- It is alleged that Kushner failed to receive Qatari funding for a real estate project and that because of this the US retaliated against Qatar by supporting its blockade.
On reports that Qatar has communicated with US Special Counsel’s office: We have not been approached nor have we had any contact with them on any matters. We have also had no contact with the US Government on any related investigations. Any reporting to the contrary is false.
— Meshal Hamad AlThani (@Amb_AlThani) March 3, 2018
- On Monday, February 26, at the 37th session of the Human Rights Council in Geneva, Qatar’s foreign minister urged the council to take action and stop the blockade imposed on Qatar by its neighbours.
- Earlier on February 20, the United Nations High Commissioner Prince Zeid bin Ra’ad al-Hussein met the Chairman of Qatar National Human Rights Committee (NHRC) Ali bin Samikh al-Marri in Geneva.
- Al-Marri explained the latest humanitarian situation resulting from the blockade on Qatar and the actions taken by the National Human Rights Committee.
- On February 21, Fitch ratings agency said that Qatar’s fiscal deficit is narrowing, despite the blockade. Fitch also noted that there are “signs of broader economic resilience”.
- In August 2017, Fitch had downgraded Qatar’s credit rating to AA-.
- On Tuesday, Qatar and Chad signed a Memorandum of Understanding (MoU) resuming diplomatic relations between the two countries, Qatar’s foreign minister said.
Moments ago MOU was signed between #Qatar & #Chad; Diplomatic Relations to be resumed with immediate exchange of ambassadors. A victory for both countries’ diplomacy;one that is based on the principles of dialogue & common interests that bring peace and prosperity to both nations pic.twitter.com/Zmz13fAXSD
— لولوة راشد الخاطر (@Lolwah_Alkhater) February 20, 2018
- On Monday, Qatar’s foreign minister confirmed that Qatar would attend the upcoming Arab summit regardless of where it is held: “The state that will host this summit, if it was a [blockade participant] and did not provide the necessary action, it will be the one in violation and not Qatar.”
- In March, Saudi Arabia announced that it would host the next Arab summit, following the UAE’s request that it do so. The summit is usually held in March each year, but the date of the next summit has yet to be formally announced.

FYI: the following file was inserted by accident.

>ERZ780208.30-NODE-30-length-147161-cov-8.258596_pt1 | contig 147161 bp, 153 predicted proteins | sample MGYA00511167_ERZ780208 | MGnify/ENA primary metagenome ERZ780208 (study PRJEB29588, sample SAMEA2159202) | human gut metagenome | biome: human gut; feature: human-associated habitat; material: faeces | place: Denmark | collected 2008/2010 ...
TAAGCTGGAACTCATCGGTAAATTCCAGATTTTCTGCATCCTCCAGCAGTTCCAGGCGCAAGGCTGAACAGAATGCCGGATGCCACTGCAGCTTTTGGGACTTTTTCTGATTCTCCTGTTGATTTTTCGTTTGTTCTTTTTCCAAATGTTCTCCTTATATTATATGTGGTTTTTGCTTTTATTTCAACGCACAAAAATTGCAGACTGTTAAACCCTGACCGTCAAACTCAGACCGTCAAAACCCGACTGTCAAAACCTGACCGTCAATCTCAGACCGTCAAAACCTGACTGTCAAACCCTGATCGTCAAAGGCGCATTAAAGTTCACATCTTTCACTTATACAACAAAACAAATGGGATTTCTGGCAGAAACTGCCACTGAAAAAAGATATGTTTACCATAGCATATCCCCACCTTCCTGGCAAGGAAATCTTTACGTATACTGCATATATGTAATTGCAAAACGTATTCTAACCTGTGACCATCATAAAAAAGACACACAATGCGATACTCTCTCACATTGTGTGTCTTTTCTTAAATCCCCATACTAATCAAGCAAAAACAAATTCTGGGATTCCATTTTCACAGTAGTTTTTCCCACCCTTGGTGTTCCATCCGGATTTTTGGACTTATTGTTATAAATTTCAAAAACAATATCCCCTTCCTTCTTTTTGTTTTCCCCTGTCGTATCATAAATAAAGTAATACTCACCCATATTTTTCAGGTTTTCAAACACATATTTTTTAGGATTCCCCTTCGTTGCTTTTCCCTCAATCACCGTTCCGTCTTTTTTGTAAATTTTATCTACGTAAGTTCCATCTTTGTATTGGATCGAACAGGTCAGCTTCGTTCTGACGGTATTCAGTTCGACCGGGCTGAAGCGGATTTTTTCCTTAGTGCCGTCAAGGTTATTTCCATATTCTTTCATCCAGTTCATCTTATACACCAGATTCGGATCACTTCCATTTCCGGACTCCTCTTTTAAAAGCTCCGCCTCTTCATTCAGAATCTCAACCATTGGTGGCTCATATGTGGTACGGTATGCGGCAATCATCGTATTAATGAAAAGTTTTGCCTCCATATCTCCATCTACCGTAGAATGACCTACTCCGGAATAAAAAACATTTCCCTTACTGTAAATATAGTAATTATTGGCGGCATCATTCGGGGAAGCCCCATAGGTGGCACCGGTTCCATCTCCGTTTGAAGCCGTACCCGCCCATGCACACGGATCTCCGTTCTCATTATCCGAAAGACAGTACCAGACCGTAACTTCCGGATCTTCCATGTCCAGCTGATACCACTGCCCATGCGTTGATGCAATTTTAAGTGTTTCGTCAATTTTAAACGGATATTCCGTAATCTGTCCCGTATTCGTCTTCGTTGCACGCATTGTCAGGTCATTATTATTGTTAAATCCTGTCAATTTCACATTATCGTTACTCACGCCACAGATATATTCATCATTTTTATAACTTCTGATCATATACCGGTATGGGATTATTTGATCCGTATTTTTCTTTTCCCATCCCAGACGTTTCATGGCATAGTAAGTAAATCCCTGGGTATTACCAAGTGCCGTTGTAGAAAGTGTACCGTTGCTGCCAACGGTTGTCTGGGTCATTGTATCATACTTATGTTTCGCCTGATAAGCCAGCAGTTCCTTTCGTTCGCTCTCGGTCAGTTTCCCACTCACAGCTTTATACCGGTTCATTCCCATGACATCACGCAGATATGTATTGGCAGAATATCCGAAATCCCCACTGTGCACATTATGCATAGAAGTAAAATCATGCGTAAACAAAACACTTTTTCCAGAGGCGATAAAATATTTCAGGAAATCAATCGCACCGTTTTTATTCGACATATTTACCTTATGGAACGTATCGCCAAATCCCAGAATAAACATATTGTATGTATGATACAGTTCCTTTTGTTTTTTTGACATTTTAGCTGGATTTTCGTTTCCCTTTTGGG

Munich Security Conference
- On Friday, in an address to the Munich Security Conference in Germany, Qatar’s emir warned that the Qatar-Gulf crisis is undermining the region’s security and economic outlook.
- “It has been a futile crisis, manufactured by our neighbours,” Qatari Emir Sheikh Tamim bin Hamad Al Thani said.
- “Those aggressive actors wish to use smaller states as pawns within their power games and sectarian conflicts. It is vital to the interests of the people of the Middle East to guarantee the sovereignty of states like Qatar,” he added.
World order won’t be reformed without a serious and firm resolve by the world leaders to preserve human rights, security and stability world-wide and in the Middle East in particular. I made this clear in the #MSC2018today. pic.twitter.com/8WYi8MykDX
— تميم بن حمد (@TamimBinHamad) February 16, 2018
- Also on Friday, the countries blockading Qatar invited journalists to a meeting calling for sanctions against Qatar.
- “When no one showed up, organisers reportedly hired a PR company … and the room was filled with young women who told us they were mostly from Eastern Europe,” Al Jazeera’s Hashem Ahelbarra reported from Munich.
- Earlier in February, a report on Buzzfeed revealed that a British parliamentarian was paid 15,000 British pounds ($20,700) to help organise an anti-Qatar conference in London.
Tillerson in Kuwait
- On Tuesday, US Secretary of State Rex Tillerson said that the restoration of Arab Gulf unity was in the best interest of all parties in the region.
- Tillerson made the assertion at a press conference held in Kuwait, where he is attending a high-level meeting between members of a US-led coalition against the Islamic State of Iraq and the Levant (ISIL, also known as ISIS).
Asian Championships League
- On Monday, Al Gharafa of Qatar opened its Asian Championships League campaign in Abu Dhabi against Al Jazira of the United Arab Emirates (UAE).
- UAE had requested that the games be played in a third country, but the idea was rejected by the Asian Football Confederation which organises the tournament.
- “Clubs from Qatar, Saudi Arabia and the United Arab Emirates should be played on a home and away basis in 2018 as per the AFC regulations,” the AFC said in a recent statement.
- The football federations of the UAE and Saudi Arabia accepted the decision, though they expressed reservations about how it had been made.
- Click here for all previous updates since the blockade started.
SOURCE: AL JAZEERA AND NEWS AGENCIES